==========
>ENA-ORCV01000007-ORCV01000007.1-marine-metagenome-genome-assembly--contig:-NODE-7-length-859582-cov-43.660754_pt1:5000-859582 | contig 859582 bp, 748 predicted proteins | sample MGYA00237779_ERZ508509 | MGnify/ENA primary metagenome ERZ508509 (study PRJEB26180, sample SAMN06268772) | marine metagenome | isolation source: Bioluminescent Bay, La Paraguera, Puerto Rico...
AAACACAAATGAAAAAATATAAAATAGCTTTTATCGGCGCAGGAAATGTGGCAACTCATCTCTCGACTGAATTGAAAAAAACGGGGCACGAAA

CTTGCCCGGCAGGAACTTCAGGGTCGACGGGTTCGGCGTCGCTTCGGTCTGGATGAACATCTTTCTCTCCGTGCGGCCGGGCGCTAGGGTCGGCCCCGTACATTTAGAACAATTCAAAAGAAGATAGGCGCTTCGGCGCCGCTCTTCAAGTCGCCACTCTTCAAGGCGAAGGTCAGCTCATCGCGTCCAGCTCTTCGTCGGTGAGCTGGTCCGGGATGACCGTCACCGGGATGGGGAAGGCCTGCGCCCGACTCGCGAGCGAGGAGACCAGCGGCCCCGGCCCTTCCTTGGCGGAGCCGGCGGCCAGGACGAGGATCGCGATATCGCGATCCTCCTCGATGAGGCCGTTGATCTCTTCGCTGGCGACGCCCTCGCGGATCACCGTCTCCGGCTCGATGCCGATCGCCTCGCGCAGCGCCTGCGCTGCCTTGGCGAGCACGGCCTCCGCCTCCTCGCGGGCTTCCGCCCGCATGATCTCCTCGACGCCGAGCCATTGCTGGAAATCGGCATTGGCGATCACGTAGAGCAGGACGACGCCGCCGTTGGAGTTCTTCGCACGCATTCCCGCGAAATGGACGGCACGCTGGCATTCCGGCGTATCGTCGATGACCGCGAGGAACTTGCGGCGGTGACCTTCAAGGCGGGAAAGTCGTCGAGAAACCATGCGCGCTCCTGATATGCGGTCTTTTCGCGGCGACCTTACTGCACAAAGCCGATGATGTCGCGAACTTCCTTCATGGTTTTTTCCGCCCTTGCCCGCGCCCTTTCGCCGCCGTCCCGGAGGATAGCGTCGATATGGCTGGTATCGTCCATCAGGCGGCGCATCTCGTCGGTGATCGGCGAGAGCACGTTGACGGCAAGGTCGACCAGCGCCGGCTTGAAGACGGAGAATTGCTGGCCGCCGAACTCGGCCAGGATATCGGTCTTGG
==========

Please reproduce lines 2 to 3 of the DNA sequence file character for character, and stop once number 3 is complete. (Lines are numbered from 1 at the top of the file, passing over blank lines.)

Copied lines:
AAACACAAATGAAAAAATATAAAATAGCTTTTATCGGCGCAGGAAATGTGGCAACTCATCTCTCGACTGAATTGAAAAAAACGGGGCACGAAA

CTTGCCCGGCAGGAACTTCAGGGTCGACGGGTTCGGCGTCGCTTCGGTCTGGATGAACATCTTTCTCTCCGTGCGGCCGGGCGCTAGGGTCGGCCCCGTACATTTAGAACAATTCAAAAGAAGATAGGCGCTTCGGCGCCGCTCTTCAAGTCGCCACTCTTCAAGGCGAAGGTCAGCTCATCGCGTCCAGCTCTTCGTCGGTGAGCTGGTCCGGGATGACCGTCACCGGGATGGGGAAGGCCTGCGCCCGACTCGCGAGCGAGGAGACCAGCGGCCCCGGCCCTTCCTTGGCGGAGCCGGCGGCCAGGACGAGGATCGCGATATCGCGATCCTCCTCGATGAGGCCGTTGATCTCTTCGCTGGCGACGCCCTCGCGGATCACCGTCTCCGGCTCGATGCCGATCGCCTCGCGCAGCGCCTGCGCTGCCTTGGCGAGCACGGCCTCCGCCTCCTCGCGGGCTTCCGCCCGCATGATCTCCTCGACGCCGAGCCATTGCTGGAAATCGGCATTGGCGATCACGTAGAGCAGGACGACGCCGCCGTTGGAGTTCTTCGCACGCATTCCCGCGAAATGGACGGCACGCTGGCATTCCGGCGTATCGTCGATGACCGCGAGGAACTTGCGGCGGTGACCTTCAAGGCGGGAAAGTCGTCGAGAAACCATGCGCGCTCCTGATATGCGGTCTTTTCGCGGCGACCTTACTGCACAAAGCCGATGATGTCGCGAACTTCCTTCATGGTTTTTTCCGCCCTTGCCCGCGCCCTTTCGCCGCCGTCCCGGAGGATAGCGTCGATATGGCTGGTATCGTCCATCAGGCGGCGCATCTCGTCGGTGATCGGCGAGAGCACGTTGACGGCAAGGTCGACCAGCGCCGGCTTGAAGACGGAGAATTGCTGGCCGCCGAACTCGGCCAGGATATCGGTCTTGG